Life is Ever-Changing

Life is ever-changing. I’m in the midst of one of the biggest transition periods right now, hence the lack of a column in the past two weeks. I recently became an adult, got my first job, went through a breakup with somebody I consider closer to me than anybody in the world (not just in experiences but in ideology too), and am going through the college orientation process as well — while most of my friends are going to completely different colleges.

The thing about such monumental shifts is that they’re much like their tectonic counterparts. The earth will quake, shaking foundations, making you question why they are built the way they are.

 

It’s in these times, comrades, that I’ve become reaffirmed in my ideology.

This week isn’t topical. This week is epiphanal.

Socialism is necessary, and socialism will happen.

The people of our beautiful earth will not be free as human spirits until they are in control of all that they do, including the way they make a living. 

They will not be free as they were meant to be until they can be guaranteed that the system in which they are living won’t completely uproot the world and its resources for their children, and their children’s children. Sadly, at the moment, they are given no such guarantee; the monolithic capitalism swallows the earth’s gracious gifts in order to grow itself even larger.

It’s a disgusting reflection that there are still sweatshops; that people are still being paid slave wages worldwide; that there is shameless exploitation of all different kinds of peoples.

It’s horrible that we have the ability to achieve without question so much but because we choose to allow capital to stagnate in the hands of a select few — because we choose to allow the people able to procure capital to choose how our cities, towns, and villages are ran and what they produce instead of allowing the people themselves to choose such a thing — because we leave the “invisible hand of the free market” to caress us and feed us rather than letting people take control of that for themselves — we do not achieve, as a species, even a miniscule amount of what we’re capable of.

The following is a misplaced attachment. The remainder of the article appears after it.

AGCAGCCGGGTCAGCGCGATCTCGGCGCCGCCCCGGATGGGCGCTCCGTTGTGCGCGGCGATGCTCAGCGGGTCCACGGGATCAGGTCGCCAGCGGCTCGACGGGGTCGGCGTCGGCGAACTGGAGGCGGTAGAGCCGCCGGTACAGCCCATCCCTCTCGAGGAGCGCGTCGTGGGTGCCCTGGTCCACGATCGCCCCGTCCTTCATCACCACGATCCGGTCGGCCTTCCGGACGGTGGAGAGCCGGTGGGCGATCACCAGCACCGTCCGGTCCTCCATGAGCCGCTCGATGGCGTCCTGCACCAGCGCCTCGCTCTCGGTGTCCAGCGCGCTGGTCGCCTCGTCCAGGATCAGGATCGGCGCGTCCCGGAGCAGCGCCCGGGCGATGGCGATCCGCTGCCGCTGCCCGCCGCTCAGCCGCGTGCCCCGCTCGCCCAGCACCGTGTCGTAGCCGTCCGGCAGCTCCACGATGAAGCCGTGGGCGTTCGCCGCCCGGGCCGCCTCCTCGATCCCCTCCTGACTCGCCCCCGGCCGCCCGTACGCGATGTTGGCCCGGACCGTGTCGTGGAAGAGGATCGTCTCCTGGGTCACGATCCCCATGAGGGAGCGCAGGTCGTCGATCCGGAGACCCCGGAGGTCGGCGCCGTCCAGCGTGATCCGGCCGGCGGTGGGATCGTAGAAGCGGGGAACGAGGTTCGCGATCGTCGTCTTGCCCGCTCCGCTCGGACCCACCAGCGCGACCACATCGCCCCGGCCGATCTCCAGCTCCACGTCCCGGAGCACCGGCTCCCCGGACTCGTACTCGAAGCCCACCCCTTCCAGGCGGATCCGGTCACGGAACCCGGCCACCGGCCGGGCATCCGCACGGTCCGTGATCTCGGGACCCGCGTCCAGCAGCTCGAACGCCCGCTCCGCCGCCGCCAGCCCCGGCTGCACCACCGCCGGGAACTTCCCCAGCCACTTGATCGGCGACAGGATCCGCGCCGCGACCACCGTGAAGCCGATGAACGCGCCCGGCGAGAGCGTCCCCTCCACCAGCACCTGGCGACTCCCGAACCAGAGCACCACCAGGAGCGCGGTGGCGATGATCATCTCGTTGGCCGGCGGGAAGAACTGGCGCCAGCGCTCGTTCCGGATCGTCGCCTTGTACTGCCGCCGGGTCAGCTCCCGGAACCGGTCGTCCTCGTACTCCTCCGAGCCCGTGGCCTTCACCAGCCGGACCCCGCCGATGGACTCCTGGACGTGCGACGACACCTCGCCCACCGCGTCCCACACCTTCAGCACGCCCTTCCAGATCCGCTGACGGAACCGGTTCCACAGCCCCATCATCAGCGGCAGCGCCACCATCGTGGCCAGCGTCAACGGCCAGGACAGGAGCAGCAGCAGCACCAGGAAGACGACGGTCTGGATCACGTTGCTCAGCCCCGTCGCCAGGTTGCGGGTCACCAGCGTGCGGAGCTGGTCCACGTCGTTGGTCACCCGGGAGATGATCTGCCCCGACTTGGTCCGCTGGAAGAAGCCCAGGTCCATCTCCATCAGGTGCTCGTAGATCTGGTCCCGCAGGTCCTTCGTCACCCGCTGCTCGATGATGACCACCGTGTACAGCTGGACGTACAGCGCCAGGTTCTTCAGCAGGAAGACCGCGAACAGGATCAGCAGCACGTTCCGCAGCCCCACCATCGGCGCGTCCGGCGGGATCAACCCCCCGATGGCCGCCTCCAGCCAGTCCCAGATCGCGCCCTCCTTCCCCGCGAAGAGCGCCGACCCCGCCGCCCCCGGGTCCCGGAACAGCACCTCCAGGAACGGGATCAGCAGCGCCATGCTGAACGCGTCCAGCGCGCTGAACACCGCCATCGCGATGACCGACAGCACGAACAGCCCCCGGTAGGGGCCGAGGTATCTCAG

We are sand grains but together we are a formidable shoreline. So why in the world do we allow a select few grains to control the entire shore? Is it not just me? Shouldn’t every grain within the beach have a say rather than a very, very small number of grains?

This is not revolutionary thinking. This is common sense. This is democracy, and that is necessary in order to truly reach a world of understanding, of love, of mutual compassion. 

This seems admittedly to be a bit of a fluff piece. But comrades, I promise that’s not the intent.

I’ve got a lot on my mind, and no shortage of that is ideology and the reason my crucial foundations are laid as they are.

So this is the intent of this column: what I want to do is remind everybody of why they’re here in the first place, as a member of the Democratic Socialists of America or its youth wing. 

I will not settle until there is true equality of opportunity for all people, not just the ones of European descent — nor should you. 

I will not settle until we can say that the worldwide homeless epidemic is a thing of the past.

I will not settle until we ensure that, first, no American child goes hungry, and then that no child at all goes hungry. 

I will not settle until we have up-to-par educational facilities built throughout the third world.

I will not settle until women in the Middle East may show their faces without fear, until the women in America earn equal pay for equal work, until the women all around earth can go outside at night without worrying about being mugged or raped for being an “easy target”.

I will not settle until I know that, as a child of parents in the manufacturing industry, children that grow up with my situation will not be stuck with the student loans that I will be stuck with just to be competitive in the workforce; that no child will be stuck in an abusive household because they need the abusive parent’s health insurance or paycheck.

And since this world is so ideal and so far from our own, I suppose that this simply means I won’t settle. But I can fight, and you can fight, and our voices together might bring this world a little bit closer to something very beautiful.

Regards, comrades. Wish me luck as I continue fighting the good fight both in terms of my own little sand grain and in terms of the whole shoreline. I’ll see you all next week.

 

In solidarity, 

Kolt Day

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